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By Chris Marchand
With funding more than doubled to the region’s three homeless shelters, Kenora District Services Board CAO Henry Wall says shelter operators can focus on helping their clients rather than fundraising to keep the lights on.
“There’s been a lot of stress up until a few weeks ago,” said Wall.
Dwindling resources have stretched shelters in Kenora and Red Lake to their breaking point. Red Lake Area Emergency Shelter was set to close Sept. 30. Kenora’s emergency shelter has been kept alive the past few months through a partnership between the Ne-Chee Friendship Centre and the Knox United Church. It has since been hosted in the basement of the Northwestern Health Unit.
In 2015 over 1,200 individuals spent a night at one of the Kenora District’s three shelters. The Sioux Lookout, Kenora and Red Lake facilities shared an annual budget of around $750,000, which included homelessness prevention programming. Over the next two years Wall says their funding will go up an additional $1.3 million.
“Twelve hundred folks — in a district with a population of 60,000-70,000 — is huge,” said Wall. “You can only take (away) resources so much before things just start to wear out. The amount of volunteers who are committed in all three communities is significant, but that will only get you so far. If you go year-to-year without even knowing if the lights will be on tomorrow, that’s a tough spot to be in.”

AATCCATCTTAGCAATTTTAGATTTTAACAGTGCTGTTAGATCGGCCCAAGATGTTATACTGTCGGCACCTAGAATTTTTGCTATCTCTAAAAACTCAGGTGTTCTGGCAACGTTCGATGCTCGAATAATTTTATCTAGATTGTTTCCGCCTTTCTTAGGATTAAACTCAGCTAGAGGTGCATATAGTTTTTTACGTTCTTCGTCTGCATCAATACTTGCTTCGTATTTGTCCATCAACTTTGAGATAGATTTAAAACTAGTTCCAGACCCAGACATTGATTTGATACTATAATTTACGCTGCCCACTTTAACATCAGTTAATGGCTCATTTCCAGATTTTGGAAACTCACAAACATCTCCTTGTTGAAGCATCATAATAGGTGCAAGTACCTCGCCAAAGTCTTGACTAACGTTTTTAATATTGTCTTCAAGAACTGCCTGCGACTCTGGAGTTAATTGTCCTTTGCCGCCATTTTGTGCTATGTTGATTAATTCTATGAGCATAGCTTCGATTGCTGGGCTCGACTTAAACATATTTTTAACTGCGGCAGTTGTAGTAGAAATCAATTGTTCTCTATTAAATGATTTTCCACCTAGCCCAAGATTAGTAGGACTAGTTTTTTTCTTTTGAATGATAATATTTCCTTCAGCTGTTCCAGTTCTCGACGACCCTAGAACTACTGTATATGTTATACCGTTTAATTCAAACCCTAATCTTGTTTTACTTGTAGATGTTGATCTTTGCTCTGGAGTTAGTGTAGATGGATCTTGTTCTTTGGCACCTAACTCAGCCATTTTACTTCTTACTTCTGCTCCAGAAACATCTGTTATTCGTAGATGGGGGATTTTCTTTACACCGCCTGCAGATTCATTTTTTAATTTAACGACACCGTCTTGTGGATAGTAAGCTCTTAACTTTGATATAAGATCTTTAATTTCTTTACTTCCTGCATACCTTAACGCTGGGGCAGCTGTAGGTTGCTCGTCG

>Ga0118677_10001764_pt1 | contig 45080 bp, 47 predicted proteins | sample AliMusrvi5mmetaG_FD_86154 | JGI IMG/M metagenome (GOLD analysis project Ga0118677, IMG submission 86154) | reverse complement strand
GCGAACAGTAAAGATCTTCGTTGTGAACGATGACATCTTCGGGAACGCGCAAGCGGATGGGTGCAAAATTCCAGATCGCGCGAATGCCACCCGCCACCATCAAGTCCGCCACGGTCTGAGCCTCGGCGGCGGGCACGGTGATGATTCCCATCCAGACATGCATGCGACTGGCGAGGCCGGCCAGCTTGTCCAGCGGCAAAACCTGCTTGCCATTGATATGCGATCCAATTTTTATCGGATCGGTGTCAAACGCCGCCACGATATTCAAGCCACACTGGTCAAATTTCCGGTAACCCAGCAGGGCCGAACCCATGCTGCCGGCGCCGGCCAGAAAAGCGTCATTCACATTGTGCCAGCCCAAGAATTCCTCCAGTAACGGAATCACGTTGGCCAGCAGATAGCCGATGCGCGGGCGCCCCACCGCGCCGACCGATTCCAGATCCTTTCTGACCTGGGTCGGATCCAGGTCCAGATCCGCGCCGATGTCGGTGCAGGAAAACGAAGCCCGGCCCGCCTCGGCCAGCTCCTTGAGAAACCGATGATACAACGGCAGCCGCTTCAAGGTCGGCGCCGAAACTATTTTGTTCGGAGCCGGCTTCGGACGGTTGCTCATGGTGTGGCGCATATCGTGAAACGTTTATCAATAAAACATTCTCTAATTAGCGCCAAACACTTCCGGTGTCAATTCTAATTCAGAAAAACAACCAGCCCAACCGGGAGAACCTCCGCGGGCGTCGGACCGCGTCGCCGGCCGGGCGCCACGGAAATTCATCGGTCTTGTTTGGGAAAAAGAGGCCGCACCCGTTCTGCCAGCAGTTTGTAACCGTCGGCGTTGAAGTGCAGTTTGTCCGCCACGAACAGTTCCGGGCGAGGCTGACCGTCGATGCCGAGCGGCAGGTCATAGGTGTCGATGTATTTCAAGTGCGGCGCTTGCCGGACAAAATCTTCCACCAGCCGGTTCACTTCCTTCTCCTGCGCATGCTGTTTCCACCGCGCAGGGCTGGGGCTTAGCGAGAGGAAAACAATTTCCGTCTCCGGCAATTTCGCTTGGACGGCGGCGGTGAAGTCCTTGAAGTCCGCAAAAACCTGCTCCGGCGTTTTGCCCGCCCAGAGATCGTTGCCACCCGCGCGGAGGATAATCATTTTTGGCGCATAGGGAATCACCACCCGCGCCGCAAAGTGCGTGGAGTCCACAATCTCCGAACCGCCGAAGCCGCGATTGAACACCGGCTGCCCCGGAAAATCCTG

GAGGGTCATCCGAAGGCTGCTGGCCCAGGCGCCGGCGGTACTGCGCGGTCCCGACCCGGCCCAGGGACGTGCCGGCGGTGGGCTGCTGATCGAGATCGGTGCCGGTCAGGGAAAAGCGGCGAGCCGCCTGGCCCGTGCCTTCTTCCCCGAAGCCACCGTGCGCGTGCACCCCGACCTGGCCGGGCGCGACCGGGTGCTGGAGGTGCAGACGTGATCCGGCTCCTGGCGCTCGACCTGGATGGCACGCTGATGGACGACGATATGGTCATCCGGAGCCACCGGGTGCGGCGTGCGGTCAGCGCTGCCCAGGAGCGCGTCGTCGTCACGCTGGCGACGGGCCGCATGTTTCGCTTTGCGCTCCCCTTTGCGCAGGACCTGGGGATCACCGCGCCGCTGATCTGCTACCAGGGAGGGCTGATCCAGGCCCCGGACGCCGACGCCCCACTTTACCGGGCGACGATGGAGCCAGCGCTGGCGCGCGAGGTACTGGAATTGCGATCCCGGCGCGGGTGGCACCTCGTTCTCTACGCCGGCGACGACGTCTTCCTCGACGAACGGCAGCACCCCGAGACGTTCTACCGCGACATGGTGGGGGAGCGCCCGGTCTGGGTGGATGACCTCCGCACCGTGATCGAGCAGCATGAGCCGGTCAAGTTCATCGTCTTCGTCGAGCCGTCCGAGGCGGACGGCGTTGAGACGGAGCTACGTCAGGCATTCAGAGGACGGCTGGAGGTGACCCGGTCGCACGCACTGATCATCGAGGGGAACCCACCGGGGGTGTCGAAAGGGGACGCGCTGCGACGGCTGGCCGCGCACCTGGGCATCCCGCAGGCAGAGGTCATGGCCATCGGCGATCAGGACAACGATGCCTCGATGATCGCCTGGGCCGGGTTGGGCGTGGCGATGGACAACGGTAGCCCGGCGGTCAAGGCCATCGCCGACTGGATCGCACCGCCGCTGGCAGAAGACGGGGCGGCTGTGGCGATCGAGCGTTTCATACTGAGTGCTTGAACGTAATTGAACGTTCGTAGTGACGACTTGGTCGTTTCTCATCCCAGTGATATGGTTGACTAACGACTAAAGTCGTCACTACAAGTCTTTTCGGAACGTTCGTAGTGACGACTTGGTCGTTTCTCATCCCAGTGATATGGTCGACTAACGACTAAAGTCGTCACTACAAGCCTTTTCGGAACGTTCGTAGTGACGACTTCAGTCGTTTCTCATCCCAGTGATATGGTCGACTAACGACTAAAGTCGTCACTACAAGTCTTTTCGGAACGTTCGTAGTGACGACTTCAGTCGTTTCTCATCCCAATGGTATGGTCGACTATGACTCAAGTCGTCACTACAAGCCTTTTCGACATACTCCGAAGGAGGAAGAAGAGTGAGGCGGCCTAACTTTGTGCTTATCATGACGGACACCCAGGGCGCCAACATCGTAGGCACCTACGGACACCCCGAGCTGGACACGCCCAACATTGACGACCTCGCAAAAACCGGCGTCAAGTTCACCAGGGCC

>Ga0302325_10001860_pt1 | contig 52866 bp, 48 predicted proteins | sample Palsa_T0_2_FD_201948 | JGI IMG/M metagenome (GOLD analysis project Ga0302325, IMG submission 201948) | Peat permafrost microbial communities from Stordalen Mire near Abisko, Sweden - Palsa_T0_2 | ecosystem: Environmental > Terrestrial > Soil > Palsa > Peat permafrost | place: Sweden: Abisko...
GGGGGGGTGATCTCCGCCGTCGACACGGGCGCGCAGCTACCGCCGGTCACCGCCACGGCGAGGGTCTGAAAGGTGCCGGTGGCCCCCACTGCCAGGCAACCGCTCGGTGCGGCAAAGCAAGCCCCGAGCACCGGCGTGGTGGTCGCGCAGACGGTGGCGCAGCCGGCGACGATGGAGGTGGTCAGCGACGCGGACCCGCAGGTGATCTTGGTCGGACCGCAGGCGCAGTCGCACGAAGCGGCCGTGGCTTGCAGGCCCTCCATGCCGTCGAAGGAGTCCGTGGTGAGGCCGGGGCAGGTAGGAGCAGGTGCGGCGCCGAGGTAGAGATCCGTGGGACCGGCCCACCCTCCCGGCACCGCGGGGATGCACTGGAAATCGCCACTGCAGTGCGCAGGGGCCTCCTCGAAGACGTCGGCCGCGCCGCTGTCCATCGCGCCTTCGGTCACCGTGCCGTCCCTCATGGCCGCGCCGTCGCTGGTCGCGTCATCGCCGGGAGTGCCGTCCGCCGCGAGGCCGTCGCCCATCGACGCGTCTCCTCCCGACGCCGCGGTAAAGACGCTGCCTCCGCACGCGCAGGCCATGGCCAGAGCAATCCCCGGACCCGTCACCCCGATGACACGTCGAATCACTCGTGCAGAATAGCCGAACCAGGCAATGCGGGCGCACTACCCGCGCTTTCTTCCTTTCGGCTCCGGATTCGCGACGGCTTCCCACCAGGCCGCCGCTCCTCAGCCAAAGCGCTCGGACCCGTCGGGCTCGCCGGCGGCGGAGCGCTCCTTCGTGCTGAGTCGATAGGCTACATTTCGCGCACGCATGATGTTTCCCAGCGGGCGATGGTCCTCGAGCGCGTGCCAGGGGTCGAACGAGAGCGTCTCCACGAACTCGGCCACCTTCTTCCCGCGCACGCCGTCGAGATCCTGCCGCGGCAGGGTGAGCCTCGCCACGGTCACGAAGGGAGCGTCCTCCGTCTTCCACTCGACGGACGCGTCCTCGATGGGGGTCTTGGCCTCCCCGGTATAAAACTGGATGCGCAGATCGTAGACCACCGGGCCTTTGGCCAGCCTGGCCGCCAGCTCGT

Walls says the significant increase offers them a chance to reflect on how to operate in the most effective manner and will formalize performance measures to see what is working and what is not.
“For the first time in probably 20 years, all three shelters will be adequately funded, so the operators can focus on programming rather than bake sales, or lobbying the community for donations.”
The money comes at a time when the province and federal government are rethinking their approach to social housing.
Stable housing is an important determinant of health and Wall says the social housing system needs to be better integrated and partnered with the health care sector. Access to supportive services like addictions and mental health, or geriatric mental health for those aging in place are important for vulnerable clients to maintain their housing.
“Without supports, often the inevitable outcome is potential eviction and that’s a very sad state to end up in,” said Wall. “Part of the challenge is how to coordinate some of those services. As a housing provider we need to be doing a much better job at partnering with local service agencies. That’s starting to happen, but our planning needs to be much more integrated instead of this silo approach that says ‘this is health care’ and this is ‘housing’ when really they are so interconnected.”